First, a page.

Posted On November 2, 2020
Let’s talk about custom crating.
It might sound straightforward, but the world of custom crating is full of fascinating cargo, tricky challenges, and lots and lots of sawdust.
Flat World’s custom crating department is led by Steve Raetz, who’s worked at Flat World for 25 years and even grew up around the crating business. Steve and his dedicated team are our go-to for all things custom crating, and for many of our clients as well. They shared a glimpse into the crating world.
“What is it, and where is it going?”
That’s usually the first question that Steve and our crating team ask when a client approaches Flat World for a crating project. The answers to those questions often tell them most of what they need to know. Giant steel manufacturing equipment will need on-site crating. Ultra-fragile items require foam, bubble wrap or even a felt lining inside the crate. And items being shipped overseas might require a moisture barrier to prevent ocean spray or saltwater condensation in the air from rusting the items.
The possibilities are endless.
While most of the commodities our crating team works with require custom crating because they are fragile, the items themselves and the details of the crates are varied.
Flat World has built crates for items that weigh 100,000 pounds, antique vases worth a quarter million dollars, and everything from airplane wings to cockpits. Companies often choose to crate commodities that need extra security to prevent carriers and anyone handling the items from knowing what’s inside; Flat World frequently builds crates for servers shipped by private companies and the Department of Defense.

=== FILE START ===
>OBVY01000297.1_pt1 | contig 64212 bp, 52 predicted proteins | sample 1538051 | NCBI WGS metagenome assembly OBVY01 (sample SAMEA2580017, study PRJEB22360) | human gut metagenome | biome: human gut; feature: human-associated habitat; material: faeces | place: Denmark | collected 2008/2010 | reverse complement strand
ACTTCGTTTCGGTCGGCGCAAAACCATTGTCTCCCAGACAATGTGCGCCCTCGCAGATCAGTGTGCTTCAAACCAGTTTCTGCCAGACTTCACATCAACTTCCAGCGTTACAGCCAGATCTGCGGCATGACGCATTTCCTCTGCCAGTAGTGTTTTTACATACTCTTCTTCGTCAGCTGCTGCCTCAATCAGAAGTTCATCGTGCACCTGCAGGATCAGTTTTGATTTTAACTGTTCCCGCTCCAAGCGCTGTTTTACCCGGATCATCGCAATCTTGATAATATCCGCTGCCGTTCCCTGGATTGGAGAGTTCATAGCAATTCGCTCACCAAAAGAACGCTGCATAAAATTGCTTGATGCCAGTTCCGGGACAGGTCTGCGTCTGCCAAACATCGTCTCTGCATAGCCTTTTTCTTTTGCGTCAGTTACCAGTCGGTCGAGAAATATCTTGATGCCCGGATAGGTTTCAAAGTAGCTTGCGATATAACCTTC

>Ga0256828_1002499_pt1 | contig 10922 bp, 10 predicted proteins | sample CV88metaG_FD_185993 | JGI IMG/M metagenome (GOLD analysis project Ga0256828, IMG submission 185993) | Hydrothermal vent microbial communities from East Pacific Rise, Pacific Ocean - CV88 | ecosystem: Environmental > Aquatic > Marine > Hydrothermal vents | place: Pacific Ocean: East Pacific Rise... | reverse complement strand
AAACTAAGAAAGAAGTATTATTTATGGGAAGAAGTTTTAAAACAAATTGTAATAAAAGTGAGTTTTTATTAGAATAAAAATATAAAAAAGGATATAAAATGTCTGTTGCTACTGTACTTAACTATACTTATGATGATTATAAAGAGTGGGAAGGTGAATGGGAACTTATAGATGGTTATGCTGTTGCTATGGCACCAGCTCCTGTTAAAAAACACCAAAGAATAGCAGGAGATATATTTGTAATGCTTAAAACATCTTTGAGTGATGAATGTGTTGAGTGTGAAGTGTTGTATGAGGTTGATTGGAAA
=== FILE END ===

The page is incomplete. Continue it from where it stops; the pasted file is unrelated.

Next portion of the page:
What will happen to the items once they get to their destination also comes into play when designing the crates. Flat World often builds large crates for servers going to data centers and server rooms with tight quarters. For those cases, the team designs the crates with a ramp and strong enough bracing to support the weight of the server as it is rolled out and onto the floor. And for things like dialysis machines that might need to be moved from facility to facility, Flat World builds reusable crates with latches and ramps for easy transport.
Different companies use a range of materials to make crates, but Flat World sticks with the tried-and-true: nothing but CDX yellow pine plywood, ring shank nails (which have twice the withdrawal strength of smooth-shank nails and hold tight in tough conditions), and screws to make disassembling easy for the end user.
Using the best materials just makes sense when transporting large, expensive cargo. Which leads to the next point…
Custom crating is more cost-effective than you’d expect.
The cost of a crate is a lot more affordable than having freight show up damaged to its final destination. Taking into consideration both the cost of the damaged goods and the hassle of having to repair or re-buy, re-package and re-transport (plus explaining to the buyer that their items have been damaged), using custom crates is a smart investment.
And finally, the industry is changing.
While the custom crating business has remained relatively stable over the last few decades, this year led to big changes in the lumber market. With sawmills closing down due to the coronavirus pandemic, and more people starting DIY home improvement projects during lockdowns, lumber prices soared 134% year-over-year, according to Fortune. While the trend is expected to level off soon, a temporary increase in prices is something companies who use custom crating should factor into their budgets for the coming months.
Have questions about how your company could incorporate custom crating into its transportation? Let’s talk! Contact us and we’ll be in touch to discuss your company’s goals.